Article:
This nation of 9.3 million people also has a robust public health infrastructure and a population fully enrolled in health organizations that tracks them closely, allowing it to produce high-quality, real-world data on vaccine effectiveness.

‘I watch [Israeli data] very, very closely because it’s some of the best data you get anywhere in the world,’ says David O’Connor, a viral sequencing expert at the University of Wisconsin, Madison.

‘Israel is the model,’ agrees Eric Topol, a physician-scientist at Scripps Research. ‘These are pure mRNA vaccines. It has come out very early. It has a very high population level [of acceptance]. It’s a working experimental lab that we can learn from.’

Israeli health organizations…track demographics, comorbidities, and a wealth of data on coronavirus infections, illnesses, and deaths. We have a wealth of individual-level data that allows us to provide real-world evidence in near-real time, Balicer says….

Now, the effects of waning immunity may be starting to show up in Israelis vaccinated early in the winter; a preprint study published last month … found that protection against COVID-19 infection during June and July declined in proportion to the time since an individual’s vaccination.People vaccinated in January had a 2.26 times greater risk of infection than those vaccinated in April.”

Where will it end?

According to the journal Science, breakthrough cases are multiplying at breakneck speed. “There are so many breakthrough infections dominating, and most hospitalized patients are vaccinated,” Uri Shalit, a bioinformatician at the Israel Institute of Technology, told Science.

Nearly one million Israelis over the age of 50 have already received a third booster of Pfizer’s mRNA vaccine. Time will tell whether this will worsen the rate of rupture cases or control it.

Dvir Aran, a biomedical data scientist at the Israel Institute of Technology, doesn’t sound too hopeful, as he told Science that the increase is already so steep that “even if you get two-thirds of those 60 or so [boosters], it will only give us another week, maybe two, until our hospitals are flooded” again.

The obvious question is: what then? Will the answer be a fourth injection before the end of the year? Will there be quarterly injections? Monthly injections? Twice a week? Weekly? Where and when will it end? It is fairly easy to predict that this can only end very badly.

The U.S. only records a fraction of the cases of infection with the virus

Unfortunately, we can’t rely on U.S. data to get a clear picture of how the COVID vaccines are working, as the U.S. Centers for Disease Control and Prevention has decided not to track all breakthrough cases. As reported by ProPublica, on May 1, 2021, the CDC stopped tracking and reporting all breakthrough cases, opting to record only those that result in hospitalization and/or death.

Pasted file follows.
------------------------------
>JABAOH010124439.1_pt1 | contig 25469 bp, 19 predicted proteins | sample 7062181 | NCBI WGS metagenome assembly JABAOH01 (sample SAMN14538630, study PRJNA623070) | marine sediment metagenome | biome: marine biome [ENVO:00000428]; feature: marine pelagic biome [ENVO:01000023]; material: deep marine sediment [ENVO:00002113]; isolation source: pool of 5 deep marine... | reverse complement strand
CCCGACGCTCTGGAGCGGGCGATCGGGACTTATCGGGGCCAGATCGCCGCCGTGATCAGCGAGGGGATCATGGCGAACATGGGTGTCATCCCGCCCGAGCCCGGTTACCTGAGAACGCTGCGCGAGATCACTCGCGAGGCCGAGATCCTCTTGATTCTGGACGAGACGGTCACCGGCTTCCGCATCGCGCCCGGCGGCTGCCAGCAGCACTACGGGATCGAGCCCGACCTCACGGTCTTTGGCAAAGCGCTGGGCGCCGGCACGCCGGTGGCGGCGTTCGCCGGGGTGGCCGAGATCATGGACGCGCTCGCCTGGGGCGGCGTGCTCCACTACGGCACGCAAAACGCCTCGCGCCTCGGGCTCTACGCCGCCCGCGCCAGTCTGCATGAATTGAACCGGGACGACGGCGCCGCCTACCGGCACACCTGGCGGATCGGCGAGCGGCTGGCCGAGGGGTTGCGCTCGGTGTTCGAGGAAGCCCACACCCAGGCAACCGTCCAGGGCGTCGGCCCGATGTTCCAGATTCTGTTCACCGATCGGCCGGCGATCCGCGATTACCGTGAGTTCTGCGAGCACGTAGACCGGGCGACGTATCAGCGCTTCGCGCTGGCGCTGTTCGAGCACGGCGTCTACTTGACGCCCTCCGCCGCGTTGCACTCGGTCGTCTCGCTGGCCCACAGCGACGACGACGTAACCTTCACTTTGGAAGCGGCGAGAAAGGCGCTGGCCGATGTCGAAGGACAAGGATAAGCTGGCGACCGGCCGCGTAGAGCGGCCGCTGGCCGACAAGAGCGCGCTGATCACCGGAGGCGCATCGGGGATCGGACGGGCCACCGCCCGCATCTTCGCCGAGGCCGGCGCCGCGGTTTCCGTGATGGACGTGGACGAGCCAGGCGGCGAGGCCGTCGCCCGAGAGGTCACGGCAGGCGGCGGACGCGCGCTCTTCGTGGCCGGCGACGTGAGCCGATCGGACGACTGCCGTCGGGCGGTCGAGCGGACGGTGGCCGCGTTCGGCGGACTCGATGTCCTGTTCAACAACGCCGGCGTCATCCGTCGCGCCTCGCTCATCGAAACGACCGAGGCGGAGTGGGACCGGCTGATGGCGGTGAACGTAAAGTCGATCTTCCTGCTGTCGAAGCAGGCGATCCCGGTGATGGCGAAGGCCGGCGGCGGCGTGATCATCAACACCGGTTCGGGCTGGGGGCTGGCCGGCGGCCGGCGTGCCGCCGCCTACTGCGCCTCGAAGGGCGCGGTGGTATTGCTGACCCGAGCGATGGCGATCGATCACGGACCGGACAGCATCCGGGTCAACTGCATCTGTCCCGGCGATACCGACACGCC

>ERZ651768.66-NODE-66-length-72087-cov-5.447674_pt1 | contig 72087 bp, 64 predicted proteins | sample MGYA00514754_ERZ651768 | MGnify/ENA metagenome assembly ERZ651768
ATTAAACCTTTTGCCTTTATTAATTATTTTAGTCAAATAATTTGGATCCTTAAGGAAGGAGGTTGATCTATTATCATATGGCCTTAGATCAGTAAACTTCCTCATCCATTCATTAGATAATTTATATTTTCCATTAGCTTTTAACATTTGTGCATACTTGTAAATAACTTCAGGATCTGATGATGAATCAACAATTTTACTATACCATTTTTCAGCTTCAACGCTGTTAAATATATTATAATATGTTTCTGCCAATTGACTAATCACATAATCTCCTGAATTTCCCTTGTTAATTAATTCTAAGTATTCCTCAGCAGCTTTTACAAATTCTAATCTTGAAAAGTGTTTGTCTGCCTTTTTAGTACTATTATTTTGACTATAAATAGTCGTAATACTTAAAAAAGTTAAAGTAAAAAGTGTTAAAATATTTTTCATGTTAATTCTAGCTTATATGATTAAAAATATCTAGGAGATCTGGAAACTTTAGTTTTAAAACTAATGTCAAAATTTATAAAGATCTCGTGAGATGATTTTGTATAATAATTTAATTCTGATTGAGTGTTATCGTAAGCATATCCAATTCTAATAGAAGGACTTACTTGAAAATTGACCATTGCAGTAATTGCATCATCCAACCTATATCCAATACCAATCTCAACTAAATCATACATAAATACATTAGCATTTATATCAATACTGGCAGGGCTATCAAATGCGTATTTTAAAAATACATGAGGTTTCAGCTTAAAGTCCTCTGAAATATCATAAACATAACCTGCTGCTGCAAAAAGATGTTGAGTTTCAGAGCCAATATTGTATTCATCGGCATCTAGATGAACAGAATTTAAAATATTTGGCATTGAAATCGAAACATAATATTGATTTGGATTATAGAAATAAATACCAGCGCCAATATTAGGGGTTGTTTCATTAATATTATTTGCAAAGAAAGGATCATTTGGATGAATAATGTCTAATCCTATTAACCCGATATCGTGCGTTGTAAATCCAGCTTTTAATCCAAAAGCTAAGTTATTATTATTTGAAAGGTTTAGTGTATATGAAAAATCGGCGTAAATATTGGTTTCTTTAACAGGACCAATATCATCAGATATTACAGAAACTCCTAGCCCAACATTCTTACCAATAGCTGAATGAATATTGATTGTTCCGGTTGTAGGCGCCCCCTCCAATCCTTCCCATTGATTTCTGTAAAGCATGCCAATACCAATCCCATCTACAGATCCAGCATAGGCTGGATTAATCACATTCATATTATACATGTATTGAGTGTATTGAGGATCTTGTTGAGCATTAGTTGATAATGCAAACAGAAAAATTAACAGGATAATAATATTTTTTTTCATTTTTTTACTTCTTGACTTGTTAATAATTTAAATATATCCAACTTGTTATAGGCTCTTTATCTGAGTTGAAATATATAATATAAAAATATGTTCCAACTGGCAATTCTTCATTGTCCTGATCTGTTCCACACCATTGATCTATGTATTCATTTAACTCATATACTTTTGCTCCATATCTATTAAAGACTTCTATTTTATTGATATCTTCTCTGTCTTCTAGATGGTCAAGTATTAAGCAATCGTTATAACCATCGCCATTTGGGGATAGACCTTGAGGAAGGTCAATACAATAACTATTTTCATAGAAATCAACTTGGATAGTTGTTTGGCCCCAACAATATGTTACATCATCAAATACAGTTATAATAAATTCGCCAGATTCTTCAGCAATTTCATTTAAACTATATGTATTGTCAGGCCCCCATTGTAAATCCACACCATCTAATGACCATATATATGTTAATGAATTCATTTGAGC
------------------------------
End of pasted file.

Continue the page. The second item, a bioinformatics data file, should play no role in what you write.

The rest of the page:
As noted in the article, this irrational decision has “left the nation with a confused understanding of the impact of COVID-19 on vaccinees.” It also prevents us from understanding how the variants are spreading and whether those who have received the vaccine may continue to develop the so-called “long-lasting syndrome.”

Individual states are also establishing their own criteria for collecting data on breakthrough cases, and this patchwork further muddies the waters. Despite these limitations, the few data we do have are beginning to reflect those from Israel and the United Kingdom.

On August 18, 2021, the CDC released three reports, showing that the protection offered by the COVID vaccine is declining rapidly.

“Among nursing home residents, one of the studies showed that vaccine efficacy dropped from 74.7% in the spring to just 53.1% by mid-summer,” ProPublica writes. “Similarly, another report found that overall effectiveness among vaccinated New York adults fell from 91.7% to just under 80% between May and July.”

The new findings prompted the Biden administration to announce Wednesday that people who were vaccinated with Moderna or Pfizer will be offered a booster shot eight months after their second dose. The program is scheduled to begin the week of Sept. 20, but needs approval from the Food and Drug Administration and a CDC advisory committee.

This latest development is seen by some as another example of the shifting public health messaging and pushback that has accompanied each phase of the pandemic for 19 months through two administrations. A little over a month ago, the CDC and FDA released a joint statement saying that those who were fully vaccinated “do not need a booster vaccine at this time….”

The CDC tracked all breakthrough cases until the end of April, and then abruptly stopped doing so without making a formal announcement. In May, a reference to the policy change appeared on the agency’s website, halfway down the home page.

I was shocked,” said Dr. Leana Wen, a physician and visiting professor of health policy and management at George Washington University. I have yet to hear a coherent explanation as to why they stopped tracking this information….”

Sen. Edward Markey, D-Massachusetts, became alarmed after the Provincetown outbreak and wrote to CDC Director Dr. Rochelle Walensky on July 22, questioning the decision to limit the investigation of breakout cases. He asked what kind of data was being collected and how it would be shared publicly…Markey asked the agency to respond by Aug. 12. So far the senator has received no response …”